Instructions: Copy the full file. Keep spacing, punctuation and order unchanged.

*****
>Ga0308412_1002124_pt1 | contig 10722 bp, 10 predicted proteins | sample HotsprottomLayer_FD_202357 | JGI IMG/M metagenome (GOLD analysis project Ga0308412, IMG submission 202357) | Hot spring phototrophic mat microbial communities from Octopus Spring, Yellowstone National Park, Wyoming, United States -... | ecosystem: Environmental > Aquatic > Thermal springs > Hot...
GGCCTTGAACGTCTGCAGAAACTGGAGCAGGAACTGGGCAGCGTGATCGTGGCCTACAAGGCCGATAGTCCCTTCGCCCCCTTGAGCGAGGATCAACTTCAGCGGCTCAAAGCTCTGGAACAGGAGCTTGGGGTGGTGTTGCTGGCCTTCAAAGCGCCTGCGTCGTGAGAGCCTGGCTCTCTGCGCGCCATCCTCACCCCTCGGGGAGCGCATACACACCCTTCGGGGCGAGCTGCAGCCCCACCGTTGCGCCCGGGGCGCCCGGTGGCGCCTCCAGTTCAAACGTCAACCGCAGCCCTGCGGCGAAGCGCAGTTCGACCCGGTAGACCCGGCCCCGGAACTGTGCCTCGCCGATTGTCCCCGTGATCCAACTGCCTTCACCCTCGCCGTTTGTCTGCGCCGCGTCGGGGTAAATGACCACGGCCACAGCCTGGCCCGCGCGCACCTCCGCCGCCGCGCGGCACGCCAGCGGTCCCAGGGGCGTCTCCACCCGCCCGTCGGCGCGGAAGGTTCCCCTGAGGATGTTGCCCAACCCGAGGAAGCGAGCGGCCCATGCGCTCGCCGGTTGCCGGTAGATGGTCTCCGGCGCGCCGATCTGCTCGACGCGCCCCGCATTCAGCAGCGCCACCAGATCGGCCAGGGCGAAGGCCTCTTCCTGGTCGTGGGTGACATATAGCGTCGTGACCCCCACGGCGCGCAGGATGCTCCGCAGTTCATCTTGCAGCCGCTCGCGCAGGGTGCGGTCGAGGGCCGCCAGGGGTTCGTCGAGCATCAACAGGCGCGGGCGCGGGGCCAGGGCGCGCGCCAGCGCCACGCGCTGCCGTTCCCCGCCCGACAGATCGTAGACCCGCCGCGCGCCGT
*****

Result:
>Ga0308412_1002124_pt1 | contig 10722 bp, 10 predicted proteins | sample HotsprottomLayer_FD_202357 | JGI IMG/M metagenome (GOLD analysis project Ga0308412, IMG submission 202357) | Hot spring phototrophic mat microbial communities from Octopus Spring, Yellowstone National Park, Wyoming, United States -... | ecosystem: Environmental > Aquatic > Thermal springs > Hot...
GGCCTTGAACGTCTGCAGAAACTGGAGCAGGAACTGGGCAGCGTGATCGTGGCCTACAAGGCCGATAGTCCCTTCGCCCCCTTGAGCGAGGATCAACTTCAGCGGCTCAAAGCTCTGGAACAGGAGCTTGGGGTGGTGTTGCTGGCCTTCAAAGCGCCTGCGTCGTGAGAGCCTGGCTCTCTGCGCGCCATCCTCACCCCTCGGGGAGCGCATACACACCCTTCGGGGCGAGCTGCAGCCCCACCGTTGCGCCCGGGGCGCCCGGTGGCGCCTCCAGTTCAAACGTCAACCGCAGCCCTGCGGCGAAGCGCAGTTCGACCCGGTAGACCCGGCCCCGGAACTGTGCCTCGCCGATTGTCCCCGTGATCCAACTGCCTTCACCCTCGCCGTTTGTCTGCGCCGCGTCGGGGTAAATGACCACGGCCACAGCCTGGCCCGCGCGCACCTCCGCCGCCGCGCGGCACGCCAGCGGTCCCAGGGGCGTCTCCACCCGCCCGTCGGCGCGGAAGGTTCCCCTGAGGATGTTGCCCAACCCGAGGAAGCGAGCGGCCCATGCGCTCGCCGGTTGCCGGTAGATGGTCTCCGGCGCGCCGATCTGCTCGACGCGCCCCGCATTCAGCAGCGCCACCAGATCGGCCAGGGCGAAGGCCTCTTCCTGGTCGTGGGTGACATATAGCGTCGTGACCCCCACGGCGCGCAGGATGCTCCGCAGTTCATCTTGCAGCCGCTCGCGCAGGGTGCGGTCGAGGGCCGCCAGGGGTTCGTCGAGCATCAACAGGCGCGGGCGCGGGGCCAGGGCGCGCGCCAGCGCCACGCGCTGCCGTTCCCCGCCCGACAGATCGTAGACCCGCCGCGCGCCGT